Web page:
Jeremy Carr wrote "poignant melodrama and carefully considered art film, without any pretention whatsoever." Sadly I find just the opposite...melodramatic yes but hardly poignant. Neither carefully considered nor art. And heavily pretentious. You never forget that Joaquin Phoenix is Joaquin Phoenix or that Gwyneth Paltrow is Gwyneth Paltrow. Both actors wearing shallow characters going through the motions.
I've yet to be convinced of Gray's brilliance (The Yards is still my favorite of his work). This film was uneven, especially in the characterization of Leonard, who seems to be two people (but not convincingly so). The most true and powerful portrayal is of the two women. The last thirty minutes are painful (in a good way) and almost elevate the film to a higher level.
My 2nd Gray film after The Immigrant. I loved this film, especially the way timing (as relationships typically are) makes victims of the 3 key players. Phoenix shows his acting prowess by toeing the line between regular Joe, socially awkward, and a bit crazy. While he may one day wish to have drowned, his sham of a relationship, ring & commitment, is based on lucky/unlucky timing. It's a fascinating journey.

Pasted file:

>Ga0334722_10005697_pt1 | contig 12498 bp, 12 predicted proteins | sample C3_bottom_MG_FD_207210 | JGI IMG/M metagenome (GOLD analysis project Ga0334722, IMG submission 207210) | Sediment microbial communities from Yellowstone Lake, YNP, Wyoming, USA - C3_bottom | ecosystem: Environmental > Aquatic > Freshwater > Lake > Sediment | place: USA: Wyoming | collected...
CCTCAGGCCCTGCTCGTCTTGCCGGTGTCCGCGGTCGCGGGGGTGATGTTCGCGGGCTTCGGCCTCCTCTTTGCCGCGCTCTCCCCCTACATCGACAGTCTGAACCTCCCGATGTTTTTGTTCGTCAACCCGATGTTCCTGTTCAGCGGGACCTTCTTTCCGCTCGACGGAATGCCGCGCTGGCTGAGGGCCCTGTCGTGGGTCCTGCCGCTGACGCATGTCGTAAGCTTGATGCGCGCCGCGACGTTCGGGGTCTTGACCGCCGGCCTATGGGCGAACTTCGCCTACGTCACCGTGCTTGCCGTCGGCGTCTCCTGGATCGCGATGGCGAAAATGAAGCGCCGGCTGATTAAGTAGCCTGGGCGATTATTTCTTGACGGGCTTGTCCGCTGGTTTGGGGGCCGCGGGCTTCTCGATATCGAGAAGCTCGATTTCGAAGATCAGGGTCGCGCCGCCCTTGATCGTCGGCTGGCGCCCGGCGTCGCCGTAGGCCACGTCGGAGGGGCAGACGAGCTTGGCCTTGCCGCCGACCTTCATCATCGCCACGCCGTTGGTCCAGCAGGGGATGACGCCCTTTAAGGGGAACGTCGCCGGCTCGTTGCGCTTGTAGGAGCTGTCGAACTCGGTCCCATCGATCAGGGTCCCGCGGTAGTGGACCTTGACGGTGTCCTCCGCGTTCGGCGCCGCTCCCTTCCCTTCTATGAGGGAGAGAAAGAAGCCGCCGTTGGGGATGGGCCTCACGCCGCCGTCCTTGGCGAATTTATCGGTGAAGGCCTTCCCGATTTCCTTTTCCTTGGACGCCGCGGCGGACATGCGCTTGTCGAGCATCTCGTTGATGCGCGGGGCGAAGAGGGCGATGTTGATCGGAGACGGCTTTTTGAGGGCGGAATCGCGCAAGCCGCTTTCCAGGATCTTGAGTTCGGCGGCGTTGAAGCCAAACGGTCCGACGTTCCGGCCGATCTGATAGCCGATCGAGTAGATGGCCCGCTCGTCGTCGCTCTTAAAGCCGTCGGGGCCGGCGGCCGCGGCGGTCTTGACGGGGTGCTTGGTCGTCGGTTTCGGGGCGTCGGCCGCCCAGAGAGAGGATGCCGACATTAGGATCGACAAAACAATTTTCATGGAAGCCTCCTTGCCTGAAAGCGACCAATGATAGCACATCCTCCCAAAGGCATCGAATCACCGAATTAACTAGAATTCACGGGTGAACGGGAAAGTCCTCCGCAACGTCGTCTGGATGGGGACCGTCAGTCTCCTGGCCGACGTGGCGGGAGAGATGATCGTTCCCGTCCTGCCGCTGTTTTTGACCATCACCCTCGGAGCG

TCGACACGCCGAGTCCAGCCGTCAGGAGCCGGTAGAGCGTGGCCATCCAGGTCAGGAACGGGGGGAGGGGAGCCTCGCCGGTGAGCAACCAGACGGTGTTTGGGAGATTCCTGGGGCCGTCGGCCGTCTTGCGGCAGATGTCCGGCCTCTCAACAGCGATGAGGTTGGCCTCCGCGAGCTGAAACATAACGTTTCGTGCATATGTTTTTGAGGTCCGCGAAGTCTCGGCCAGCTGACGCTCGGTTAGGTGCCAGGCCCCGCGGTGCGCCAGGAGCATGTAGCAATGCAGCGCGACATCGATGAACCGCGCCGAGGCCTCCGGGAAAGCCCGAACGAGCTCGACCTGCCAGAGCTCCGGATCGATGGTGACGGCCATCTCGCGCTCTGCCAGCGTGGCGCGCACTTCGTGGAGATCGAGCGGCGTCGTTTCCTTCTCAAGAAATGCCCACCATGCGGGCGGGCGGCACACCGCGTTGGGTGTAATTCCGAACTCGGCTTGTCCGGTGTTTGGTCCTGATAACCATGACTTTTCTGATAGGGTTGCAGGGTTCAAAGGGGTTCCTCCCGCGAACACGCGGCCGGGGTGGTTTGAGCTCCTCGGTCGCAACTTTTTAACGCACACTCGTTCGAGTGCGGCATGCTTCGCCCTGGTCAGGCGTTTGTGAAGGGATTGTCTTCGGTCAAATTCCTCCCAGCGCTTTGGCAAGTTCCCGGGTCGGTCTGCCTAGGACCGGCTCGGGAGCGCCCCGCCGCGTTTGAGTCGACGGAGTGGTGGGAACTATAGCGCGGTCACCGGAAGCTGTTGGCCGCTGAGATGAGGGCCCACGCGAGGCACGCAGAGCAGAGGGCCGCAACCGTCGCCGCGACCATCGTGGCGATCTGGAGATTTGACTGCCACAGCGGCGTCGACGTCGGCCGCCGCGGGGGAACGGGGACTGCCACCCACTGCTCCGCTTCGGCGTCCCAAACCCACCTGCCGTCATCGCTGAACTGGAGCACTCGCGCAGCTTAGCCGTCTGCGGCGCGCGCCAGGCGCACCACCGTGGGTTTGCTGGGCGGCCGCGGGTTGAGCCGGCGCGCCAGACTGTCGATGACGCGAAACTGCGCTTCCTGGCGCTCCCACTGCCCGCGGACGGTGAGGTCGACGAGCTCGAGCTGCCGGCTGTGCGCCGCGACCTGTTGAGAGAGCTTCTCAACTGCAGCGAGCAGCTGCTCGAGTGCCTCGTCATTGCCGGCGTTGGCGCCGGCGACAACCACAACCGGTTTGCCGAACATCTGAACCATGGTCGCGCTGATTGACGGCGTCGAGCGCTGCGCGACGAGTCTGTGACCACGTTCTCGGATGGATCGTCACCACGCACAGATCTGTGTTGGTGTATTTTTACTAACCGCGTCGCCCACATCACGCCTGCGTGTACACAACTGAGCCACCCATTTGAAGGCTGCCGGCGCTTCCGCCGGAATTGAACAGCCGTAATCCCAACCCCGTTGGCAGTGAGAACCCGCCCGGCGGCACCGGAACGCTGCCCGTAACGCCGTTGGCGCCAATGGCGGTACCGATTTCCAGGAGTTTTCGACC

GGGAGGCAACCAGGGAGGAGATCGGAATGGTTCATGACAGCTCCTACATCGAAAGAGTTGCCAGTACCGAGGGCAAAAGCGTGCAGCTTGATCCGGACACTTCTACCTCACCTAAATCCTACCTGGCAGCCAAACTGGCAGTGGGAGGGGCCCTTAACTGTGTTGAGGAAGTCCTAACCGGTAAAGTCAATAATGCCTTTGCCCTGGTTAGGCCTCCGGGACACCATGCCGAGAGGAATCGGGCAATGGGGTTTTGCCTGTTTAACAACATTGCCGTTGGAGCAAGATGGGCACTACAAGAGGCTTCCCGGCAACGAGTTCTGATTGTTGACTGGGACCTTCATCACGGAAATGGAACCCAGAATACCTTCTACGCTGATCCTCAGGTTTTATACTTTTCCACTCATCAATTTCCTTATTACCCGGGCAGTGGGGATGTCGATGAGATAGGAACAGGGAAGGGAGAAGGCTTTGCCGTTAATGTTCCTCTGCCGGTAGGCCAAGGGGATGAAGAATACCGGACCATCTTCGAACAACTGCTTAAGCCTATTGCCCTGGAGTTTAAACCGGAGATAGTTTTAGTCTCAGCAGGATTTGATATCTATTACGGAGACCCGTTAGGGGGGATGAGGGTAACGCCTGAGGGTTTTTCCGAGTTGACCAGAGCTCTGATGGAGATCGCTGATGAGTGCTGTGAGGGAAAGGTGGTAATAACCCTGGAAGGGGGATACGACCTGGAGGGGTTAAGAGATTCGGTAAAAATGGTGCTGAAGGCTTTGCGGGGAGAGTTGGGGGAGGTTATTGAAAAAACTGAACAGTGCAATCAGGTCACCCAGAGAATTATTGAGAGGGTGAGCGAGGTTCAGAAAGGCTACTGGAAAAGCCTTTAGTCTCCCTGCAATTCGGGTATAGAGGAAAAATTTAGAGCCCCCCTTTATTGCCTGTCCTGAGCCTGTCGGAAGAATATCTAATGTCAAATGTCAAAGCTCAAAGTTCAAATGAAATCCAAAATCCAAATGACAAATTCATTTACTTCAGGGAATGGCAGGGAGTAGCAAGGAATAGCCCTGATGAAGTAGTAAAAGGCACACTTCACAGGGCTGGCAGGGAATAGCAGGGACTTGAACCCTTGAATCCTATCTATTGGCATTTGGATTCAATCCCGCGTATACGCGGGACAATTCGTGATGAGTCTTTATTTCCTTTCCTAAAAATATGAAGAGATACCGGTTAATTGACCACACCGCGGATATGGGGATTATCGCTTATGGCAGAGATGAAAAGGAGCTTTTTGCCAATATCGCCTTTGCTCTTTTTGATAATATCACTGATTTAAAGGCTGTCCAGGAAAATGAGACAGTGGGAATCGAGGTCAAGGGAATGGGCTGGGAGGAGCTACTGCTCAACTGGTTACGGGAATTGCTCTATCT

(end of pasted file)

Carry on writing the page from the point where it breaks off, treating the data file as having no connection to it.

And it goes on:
I enjoyed the acting in this film by everyone but Gwyneth Paltrow. Her character, such as it was, seemed too two dimensional. Maybe it is just me, but somehow her performance seemed to detract from the rest of the film, so at the end I felt it would have been a much better film without her. Visually, it is a sumptuous film, beautifully captured and edited with great care. Overall, engaging and revelatory.
Sam Goldwyn said "A Jew can't play a Jew. It wouldn't look right on screen." Crass words from the legendary studio mogul, but in Joaquin's case he is right. Israeli TV comic Moni Moshonov is also miscast, his phony accent is awful. Isabella Rossellini, however, is great as a Jewish immigrant. 3.5 stars, not bad if you like love movies.
Other than Gwyneth Paltrow, whose acting ability has suffered ever since she discovered Goop, the cast is solid. Hardly what I would call brilliant or even particularly insightful, but still it's character-driven, and one doesn't get to see Isabella Rossellini enough. Joaquin is always interesting.
You think you want the shiksa goddess, but you don't. "What're you? One of those reader types?" Gwenneth cannot portray anything besides herself, a very superficial person. They are both very annoying people in real life, which gets in their way of trying to portray sympathetic people. Everything else about the movie is definitely above average.
Gray's like a kammerspiel Michael Mann, giving loving treatment and a few small but inspired tweaks to very familiar material. Here it's the nice Jewish girl vs. wild shiksa trope; it's the first time I've seen it played so seriously (except for that exercise bike in the background of the last shot--brilliant!). Beautiful but predictable; recalls The Godfather (again), Philip Roth and, at its best, Dostoyevsky.